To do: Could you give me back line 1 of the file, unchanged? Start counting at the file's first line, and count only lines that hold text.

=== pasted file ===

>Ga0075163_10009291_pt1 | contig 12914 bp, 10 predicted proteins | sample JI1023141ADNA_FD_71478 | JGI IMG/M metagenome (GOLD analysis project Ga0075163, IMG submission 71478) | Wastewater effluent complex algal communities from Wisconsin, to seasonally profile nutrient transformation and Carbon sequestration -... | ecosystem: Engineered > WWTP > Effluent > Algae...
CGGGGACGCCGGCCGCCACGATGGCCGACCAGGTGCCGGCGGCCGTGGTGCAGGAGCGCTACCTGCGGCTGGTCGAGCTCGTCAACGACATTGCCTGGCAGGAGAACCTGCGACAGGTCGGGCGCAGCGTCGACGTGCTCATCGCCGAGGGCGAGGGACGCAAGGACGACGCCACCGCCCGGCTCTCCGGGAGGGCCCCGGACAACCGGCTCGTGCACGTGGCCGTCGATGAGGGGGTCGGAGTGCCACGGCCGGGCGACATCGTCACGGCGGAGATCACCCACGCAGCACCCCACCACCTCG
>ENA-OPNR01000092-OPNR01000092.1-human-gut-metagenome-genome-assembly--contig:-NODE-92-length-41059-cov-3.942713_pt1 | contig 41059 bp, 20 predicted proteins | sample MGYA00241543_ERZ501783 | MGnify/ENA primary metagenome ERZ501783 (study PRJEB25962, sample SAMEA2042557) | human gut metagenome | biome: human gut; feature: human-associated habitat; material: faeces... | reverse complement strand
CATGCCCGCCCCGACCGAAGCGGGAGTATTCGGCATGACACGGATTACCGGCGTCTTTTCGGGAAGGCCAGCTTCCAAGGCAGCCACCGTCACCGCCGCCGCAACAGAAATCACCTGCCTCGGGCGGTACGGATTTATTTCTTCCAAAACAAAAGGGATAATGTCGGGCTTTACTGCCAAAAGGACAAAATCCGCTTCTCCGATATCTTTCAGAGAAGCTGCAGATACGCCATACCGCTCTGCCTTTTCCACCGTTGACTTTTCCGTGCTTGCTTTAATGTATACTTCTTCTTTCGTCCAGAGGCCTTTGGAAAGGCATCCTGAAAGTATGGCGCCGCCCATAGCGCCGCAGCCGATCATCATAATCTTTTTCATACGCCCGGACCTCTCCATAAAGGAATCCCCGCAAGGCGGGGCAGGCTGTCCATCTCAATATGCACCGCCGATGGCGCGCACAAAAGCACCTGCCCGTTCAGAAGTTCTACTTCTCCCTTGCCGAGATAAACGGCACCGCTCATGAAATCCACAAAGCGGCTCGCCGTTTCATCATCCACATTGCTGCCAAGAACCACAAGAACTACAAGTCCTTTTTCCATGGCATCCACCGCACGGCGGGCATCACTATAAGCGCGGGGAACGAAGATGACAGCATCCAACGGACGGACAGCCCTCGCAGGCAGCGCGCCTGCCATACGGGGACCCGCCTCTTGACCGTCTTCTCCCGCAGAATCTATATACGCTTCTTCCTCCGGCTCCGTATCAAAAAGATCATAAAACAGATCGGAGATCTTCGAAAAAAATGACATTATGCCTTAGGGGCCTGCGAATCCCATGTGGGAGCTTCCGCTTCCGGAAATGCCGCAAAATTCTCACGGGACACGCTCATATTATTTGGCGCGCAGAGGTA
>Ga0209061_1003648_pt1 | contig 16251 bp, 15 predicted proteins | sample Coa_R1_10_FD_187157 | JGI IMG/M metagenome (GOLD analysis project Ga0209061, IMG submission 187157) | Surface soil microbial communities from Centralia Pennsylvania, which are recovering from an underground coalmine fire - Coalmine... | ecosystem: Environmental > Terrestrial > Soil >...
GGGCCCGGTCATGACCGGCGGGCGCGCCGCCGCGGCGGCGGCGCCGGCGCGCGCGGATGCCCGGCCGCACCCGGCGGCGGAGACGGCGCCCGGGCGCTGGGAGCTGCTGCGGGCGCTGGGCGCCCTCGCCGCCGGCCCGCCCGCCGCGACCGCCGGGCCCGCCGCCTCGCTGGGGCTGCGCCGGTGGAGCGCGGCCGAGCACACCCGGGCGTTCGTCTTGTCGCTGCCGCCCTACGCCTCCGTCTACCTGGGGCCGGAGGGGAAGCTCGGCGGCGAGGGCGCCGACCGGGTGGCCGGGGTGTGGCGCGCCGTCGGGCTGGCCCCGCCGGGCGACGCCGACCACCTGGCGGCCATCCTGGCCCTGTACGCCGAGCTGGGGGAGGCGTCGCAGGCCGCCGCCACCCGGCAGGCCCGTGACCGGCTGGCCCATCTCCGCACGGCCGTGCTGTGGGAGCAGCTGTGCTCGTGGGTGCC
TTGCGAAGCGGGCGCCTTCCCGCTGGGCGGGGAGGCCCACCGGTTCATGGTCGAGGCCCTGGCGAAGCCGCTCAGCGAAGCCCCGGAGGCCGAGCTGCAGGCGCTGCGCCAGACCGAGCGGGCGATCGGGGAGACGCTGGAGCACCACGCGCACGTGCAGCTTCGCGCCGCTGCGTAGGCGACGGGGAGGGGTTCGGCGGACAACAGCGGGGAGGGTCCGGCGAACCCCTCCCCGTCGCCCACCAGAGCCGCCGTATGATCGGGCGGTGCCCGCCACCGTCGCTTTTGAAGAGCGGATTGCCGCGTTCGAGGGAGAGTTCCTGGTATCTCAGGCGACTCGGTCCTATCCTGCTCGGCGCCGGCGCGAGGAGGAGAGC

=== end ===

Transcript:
>Ga0075163_10009291_pt1 | contig 12914 bp, 10 predicted proteins | sample JI1023141ADNA_FD_71478 | JGI IMG/M metagenome (GOLD analysis project Ga0075163, IMG submission 71478) | Wastewater effluent complex algal communities from Wisconsin, to seasonally profile nutrient transformation and Carbon sequestration -... | ecosystem: Engineered > WWTP > Effluent > Algae...